Calgary Herald - - FRONT PAGE - LEE RICKWOOD

Yes, “the cloud” is fore­cast as the lat­est and great­est tool for per­sonal and busi­ness com­put­ing.

But there’s still con­fu­sion about the cloud, and what it means for you.

Ba­si­cally, the cloud is an­other term for the In­ter­net.

The cloud is a col­lec­tion of com­put­ers, hooked to­gether to pro­vide much more power or stor­age space than just one com­puter.

These com­put­ers in the sky (re­ally, huge data server farms phys­i­cally sprin­kled across the coun­try) can be ac­cessed from al­most any de­vice with an In­ter­net con­nec­tion.

Cloud com­put­ing means you are ac­cess­ing files and pro­grams on the In­ter­net, not your own desk­top PC.

Take Face­book (www. face­ — your pic­tures are stored in the cloud, and the pro­gram that al­lows you and your friends to add com­ments to them is in the clouds, too.

It’s the same with busi­ness data — the in­for­ma­tion you put into a spread­sheet re­sides in the cloud, not your of­fice PC. The pro­gram you use to an­a­lyze that in­for­ma­tion also lives in the cloud, and you con­nect with it to get your work done.

That means a trav­el­ling sales­per­son can ac­cess im­por­tant com­pany data, such as prod­uct in­ven­tory, no mat­ter where they are — with per­mis­sion, of course, and with an In­ter­net-con­nected de­vice.

So the cloud is a way to im­prove pro­duc­tiv­ity, col­lab­o­ra­tion and com­mu­ni­ca­tion among co-work­ers and clients. With pro­cess­ing power and stor­age space in the cloud, com­pa­nies can re­duce costs in the of­fice.

Google Docs (docs. and Microsoft’s Of­fice 365 (www. fice365/on­line-soft­ware. aspx) are busi­ness-ori­ented tools in the cloud.

For con­sumers, the cloud prom­ises easy ac­cess to per­sonal files like mu­sic and movies. Once they’re in the cloud, you don’t have to sync or copy them from one de­vice (such as your desk­top PC) to an­other de­vice (such as your smart­phone and/or lap­top).

Ap­ple’s new iCloud ser­vice (www.ap­ icloud/) is just one ex­am­ple of how dig­i­tal me­dia is mov­ing to the cloud. Noth­ing lives on your de­vice — it’s in the clouds, spread across mul­ti­ple com­put­ers owned or op­er­ated by some­one else.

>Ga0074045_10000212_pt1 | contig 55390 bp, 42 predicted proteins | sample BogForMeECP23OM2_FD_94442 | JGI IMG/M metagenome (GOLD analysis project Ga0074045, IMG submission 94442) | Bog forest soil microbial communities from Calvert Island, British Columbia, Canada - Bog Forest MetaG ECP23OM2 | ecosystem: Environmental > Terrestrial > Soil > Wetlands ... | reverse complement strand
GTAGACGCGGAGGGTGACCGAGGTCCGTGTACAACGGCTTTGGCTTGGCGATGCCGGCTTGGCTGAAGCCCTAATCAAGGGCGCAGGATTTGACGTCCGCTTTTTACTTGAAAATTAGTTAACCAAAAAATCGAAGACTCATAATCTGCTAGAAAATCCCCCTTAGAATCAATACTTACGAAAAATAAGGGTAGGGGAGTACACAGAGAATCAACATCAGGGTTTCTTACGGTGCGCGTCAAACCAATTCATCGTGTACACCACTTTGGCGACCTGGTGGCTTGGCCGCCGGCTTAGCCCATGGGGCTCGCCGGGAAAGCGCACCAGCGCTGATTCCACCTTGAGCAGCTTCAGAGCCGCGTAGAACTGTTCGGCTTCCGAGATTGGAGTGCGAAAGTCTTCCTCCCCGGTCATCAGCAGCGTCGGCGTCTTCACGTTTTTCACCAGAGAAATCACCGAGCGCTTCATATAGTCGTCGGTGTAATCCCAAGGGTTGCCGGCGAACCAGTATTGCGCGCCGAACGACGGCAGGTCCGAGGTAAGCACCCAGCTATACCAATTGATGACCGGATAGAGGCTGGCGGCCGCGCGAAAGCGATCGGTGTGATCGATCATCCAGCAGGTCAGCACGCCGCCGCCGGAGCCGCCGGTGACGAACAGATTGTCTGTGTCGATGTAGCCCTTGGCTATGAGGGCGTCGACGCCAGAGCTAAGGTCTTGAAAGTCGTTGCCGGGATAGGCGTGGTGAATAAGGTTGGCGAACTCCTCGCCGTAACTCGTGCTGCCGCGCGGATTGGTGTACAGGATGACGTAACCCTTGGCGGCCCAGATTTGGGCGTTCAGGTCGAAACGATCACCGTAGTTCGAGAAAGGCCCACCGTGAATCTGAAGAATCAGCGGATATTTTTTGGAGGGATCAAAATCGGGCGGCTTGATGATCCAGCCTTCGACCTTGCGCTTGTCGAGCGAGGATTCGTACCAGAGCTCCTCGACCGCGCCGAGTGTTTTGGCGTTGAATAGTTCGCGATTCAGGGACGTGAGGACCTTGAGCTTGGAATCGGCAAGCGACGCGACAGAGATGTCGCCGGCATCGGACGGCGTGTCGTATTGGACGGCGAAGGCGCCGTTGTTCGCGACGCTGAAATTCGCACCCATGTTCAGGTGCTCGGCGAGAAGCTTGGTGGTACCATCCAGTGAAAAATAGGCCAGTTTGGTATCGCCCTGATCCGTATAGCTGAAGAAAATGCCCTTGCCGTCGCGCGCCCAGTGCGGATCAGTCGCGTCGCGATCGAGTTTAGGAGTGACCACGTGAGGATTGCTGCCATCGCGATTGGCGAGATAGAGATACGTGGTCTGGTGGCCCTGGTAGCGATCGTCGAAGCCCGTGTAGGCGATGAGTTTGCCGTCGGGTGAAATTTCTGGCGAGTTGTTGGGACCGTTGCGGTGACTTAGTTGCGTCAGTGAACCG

That’s where some con­cerns over the cloud first ap­pear.

Pri­vacy and se­cu­rity for per­sonal files is im­por­tant; for busi­ness, it’s mis­sion crit­i­cal.

Stor­ing valu­able data “out in the cloud some­where” may not be as safe and se­cure stor­ing it on a de­vice you can put your hands on.

The wor­ries are not un­founded — in the re­cent Sony PlayS­ta­tion net­work breach, mil­lions of per­sonal records stored in the cloud were com­pro­mised.

When Ama­zon’s cloud net­work crashed last April, it was un­able to pro­vide valu­able ser­vices that other com­pa­nies and in­di­vid­u­als re­lied upon.

Well be­fore these breaches took place, Canada’s Pri­vacy Com­mis­sioner was cau­tion­ing peo­ple about “Reach­ing for the Cloud” in a re­port of the same name. (www.priv.­for­ma­tion/pub/ cc_201003_e.cfm)

Pri­vacy and se­cu­rity, ju­ris­dic­tional au­thor­ity and data pro­tec­tion are among the com­mis­sioner’s con­cerns over cloud com­put­ing.

So while pre­dic­tions for the fu­ture of cloud com­put­ing are bright and sunny, care­ful com­puter users may want to carry an um­brella just in case.

Cour­tesy, Whatsyourt­

Ex­plain­ing the cloud in a nut­shell: Many de­vices, one cen­tral in­for­ma­tion repos­i­tory.

Cour­tesy, Whatsyourt­

Canada’s Pri­vacy Com­mis­sioner is cau­tion­ing users about pri­vacy and se­cu­rity in the cloud.

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